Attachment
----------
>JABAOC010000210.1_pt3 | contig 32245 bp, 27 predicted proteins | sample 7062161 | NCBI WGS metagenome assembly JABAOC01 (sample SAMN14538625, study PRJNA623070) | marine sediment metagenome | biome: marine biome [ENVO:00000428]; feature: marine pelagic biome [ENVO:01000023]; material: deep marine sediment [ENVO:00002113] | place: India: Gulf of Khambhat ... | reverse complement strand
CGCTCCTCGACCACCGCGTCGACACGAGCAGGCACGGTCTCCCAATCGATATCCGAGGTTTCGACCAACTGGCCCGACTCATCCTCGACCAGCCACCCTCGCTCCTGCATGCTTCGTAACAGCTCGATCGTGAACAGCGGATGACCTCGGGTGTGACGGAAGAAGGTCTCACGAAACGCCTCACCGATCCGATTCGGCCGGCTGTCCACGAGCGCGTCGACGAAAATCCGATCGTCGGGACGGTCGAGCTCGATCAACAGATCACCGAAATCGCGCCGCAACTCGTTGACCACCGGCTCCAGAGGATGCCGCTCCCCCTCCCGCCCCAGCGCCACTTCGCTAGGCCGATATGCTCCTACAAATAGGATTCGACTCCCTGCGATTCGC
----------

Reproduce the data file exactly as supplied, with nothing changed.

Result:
>JABAOC010000210.1_pt3 | contig 32245 bp, 27 predicted proteins | sample 7062161 | NCBI WGS metagenome assembly JABAOC01 (sample SAMN14538625, study PRJNA623070) | marine sediment metagenome | biome: marine biome [ENVO:00000428]; feature: marine pelagic biome [ENVO:01000023]; material: deep marine sediment [ENVO:00002113] | place: India: Gulf of Khambhat ... | reverse complement strand
CGCTCCTCGACCACCGCGTCGACACGAGCAGGCACGGTCTCCCAATCGATATCCGAGGTTTCGACCAACTGGCCCGACTCATCCTCGACCAGCCACCCTCGCTCCTGCATGCTTCGTAACAGCTCGATCGTGAACAGCGGATGACCTCGGGTGTGACGGAAGAAGGTCTCACGAAACGCCTCACCGATCCGATTCGGCCGGCTGTCCACGAGCGCGTCGACGAAAATCCGATCGTCGGGACGGTCGAGCTCGATCAACAGATCACCGAAATCGCGCCGCAACTCGTTGACCACCGGCTCCAGAGGATGCCGCTCCCCCTCCCGCCCCAGCGCCACTTCGCTAGGCCGATATGCTCCTACAAATAGGATTCGACTCCCTGCGATTCGC